Take Lars Ramqvist, CEO of L.M. Ericsson, the Swedish maker of telecom equipment. His company's pretax earnings soared 81% last year, and he received other lucrative job offers. This year, he got a 100% raise, which included three years' worth of bonuses. His pay reached $1.5 million--still less than the $1.98 million in salary and bonus Motorola Inc. awarded its chief, Gary Tooker.
Yet Ramqvist's pay raise angered Swedes, including some fellow capitalists. "In a period when we're calling for general wage restraint, it's offensive to allow people already well paid to move that fast along the ladder," explains Leif Vindevag, the Stockholm Stock Exchange's research head. Meanwhile, Sweden's deputy prime minister has accused Asea Brown Boveri Chief Executive Bert-Olof Svanholm, as well as other executives, of acting like "spoiled children" in demanding hefty pay hikes.
Fat pay plans also offend many in France. Former Prime Minister Edouard Balladur lost support during the presidential elections because in 1993, he cashed in stock options acquired as a top executive at computer consultant GSI. Although the transaction was legal, his opponents used it to attack Balladur, who had urged the French to tighten their belts during the recession.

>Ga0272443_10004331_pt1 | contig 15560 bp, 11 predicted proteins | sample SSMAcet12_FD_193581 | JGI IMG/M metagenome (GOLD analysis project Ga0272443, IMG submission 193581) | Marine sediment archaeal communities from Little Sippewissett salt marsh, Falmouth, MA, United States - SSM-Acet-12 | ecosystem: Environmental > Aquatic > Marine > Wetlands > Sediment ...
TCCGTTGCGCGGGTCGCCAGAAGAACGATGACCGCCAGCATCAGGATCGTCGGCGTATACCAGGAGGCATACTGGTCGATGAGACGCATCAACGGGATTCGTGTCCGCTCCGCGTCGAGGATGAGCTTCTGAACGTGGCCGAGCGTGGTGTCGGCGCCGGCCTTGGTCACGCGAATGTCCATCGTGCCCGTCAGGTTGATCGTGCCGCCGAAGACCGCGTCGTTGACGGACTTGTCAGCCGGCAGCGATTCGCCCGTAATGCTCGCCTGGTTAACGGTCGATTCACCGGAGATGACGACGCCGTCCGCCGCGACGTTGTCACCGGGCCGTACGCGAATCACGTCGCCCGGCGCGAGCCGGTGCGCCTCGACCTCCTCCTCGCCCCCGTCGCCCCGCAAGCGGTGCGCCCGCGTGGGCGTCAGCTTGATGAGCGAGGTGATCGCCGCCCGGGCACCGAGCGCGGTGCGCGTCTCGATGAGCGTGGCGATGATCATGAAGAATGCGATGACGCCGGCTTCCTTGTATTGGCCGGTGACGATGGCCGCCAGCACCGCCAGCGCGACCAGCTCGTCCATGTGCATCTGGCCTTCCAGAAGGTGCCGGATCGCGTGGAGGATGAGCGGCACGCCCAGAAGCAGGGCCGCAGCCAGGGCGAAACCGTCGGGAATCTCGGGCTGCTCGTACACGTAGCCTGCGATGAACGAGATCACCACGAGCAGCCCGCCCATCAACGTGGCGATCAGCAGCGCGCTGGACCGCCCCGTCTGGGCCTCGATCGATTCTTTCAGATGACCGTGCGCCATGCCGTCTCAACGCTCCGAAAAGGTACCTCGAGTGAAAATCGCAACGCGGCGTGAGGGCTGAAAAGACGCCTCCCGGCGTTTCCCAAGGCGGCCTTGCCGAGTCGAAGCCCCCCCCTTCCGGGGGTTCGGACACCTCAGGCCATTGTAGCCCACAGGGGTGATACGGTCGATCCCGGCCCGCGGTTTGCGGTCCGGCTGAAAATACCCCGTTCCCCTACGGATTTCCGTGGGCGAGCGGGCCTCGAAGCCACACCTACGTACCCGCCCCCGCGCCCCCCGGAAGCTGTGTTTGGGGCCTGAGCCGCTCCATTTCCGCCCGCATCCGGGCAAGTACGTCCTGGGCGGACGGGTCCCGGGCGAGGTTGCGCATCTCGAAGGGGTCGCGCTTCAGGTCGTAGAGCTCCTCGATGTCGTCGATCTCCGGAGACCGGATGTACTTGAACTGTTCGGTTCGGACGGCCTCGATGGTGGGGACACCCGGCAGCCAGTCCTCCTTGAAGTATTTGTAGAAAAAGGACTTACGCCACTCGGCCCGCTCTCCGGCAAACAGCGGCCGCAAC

Politicians in Britain are using pay hikes to their advantage, as well. British Gas PLC recently awarded CEO Cedric H. Brown a 76% salary increase just as the privatized utility was in the midst of a program to shed 25,000 workers. At the company's annual meeting in late May, union members trotted out a 350-pound pig named Cedric in protest. Brown got his raise approved. Not surprisingly, the Labor Party used the incident to criticize the Conservative government's policy on privatization.
In France, Senator Jean Arthuis, now minister for economic development, helped draft a May report on stock options that called for a code of conduct to "moralize" the system. The report concludes that France's murky stock-option system has led to "fraudulent behavior." French tax authorities, for example, believe that some insiders at closely held companies have pumped up the value of their stock shortly before exercising options. And in Italy in coming weeks, prosecutors will examine whether scores of top Fiat executives were paid under the table to skirt taxes.
CLOSER SCRUTINY. The flaps over executive pay are generating cries for closer scrutiny. In France, Claude Bebear, chairman of French insurance giant Axa, owns 1.9 million options. Bebear could exercise some 1.2 million now, which would come to a $27 million aftertax profit based on Axa's recent price. The company justifies this deal because Bebear has transformed Axa from a provincial insurer into a global giant. Some 300 Axa executives have options.